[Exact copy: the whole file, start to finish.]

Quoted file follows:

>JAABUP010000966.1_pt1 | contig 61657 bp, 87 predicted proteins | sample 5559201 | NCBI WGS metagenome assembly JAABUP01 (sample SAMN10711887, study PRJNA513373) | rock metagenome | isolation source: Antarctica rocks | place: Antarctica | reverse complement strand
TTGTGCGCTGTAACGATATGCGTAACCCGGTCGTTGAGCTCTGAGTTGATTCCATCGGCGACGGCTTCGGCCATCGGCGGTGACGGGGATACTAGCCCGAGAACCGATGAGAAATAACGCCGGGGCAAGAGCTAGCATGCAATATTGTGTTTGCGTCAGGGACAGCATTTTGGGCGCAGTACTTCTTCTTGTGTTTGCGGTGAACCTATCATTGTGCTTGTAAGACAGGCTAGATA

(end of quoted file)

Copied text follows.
>JAABUP010000966.1_pt1 | contig 61657 bp, 87 predicted proteins | sample 5559201 | NCBI WGS metagenome assembly JAABUP01 (sample SAMN10711887, study PRJNA513373) | rock metagenome | isolation source: Antarctica rocks | place: Antarctica | reverse complement strand
TTGTGCGCTGTAACGATATGCGTAACCCGGTCGTTGAGCTCTGAGTTGATTCCATCGGCGACGGCTTCGGCCATCGGCGGTGACGGGGATACTAGCCCGAGAACCGATGAGAAATAACGCCGGGGCAAGAGCTAGCATGCAATATTGTGTTTGCGTCAGGGACAGCATTTTGGGCGCAGTACTTCTTCTTGTGTTTGCGGTGAACCTATCATTGTGCTTGTAAGACAGGCTAGATA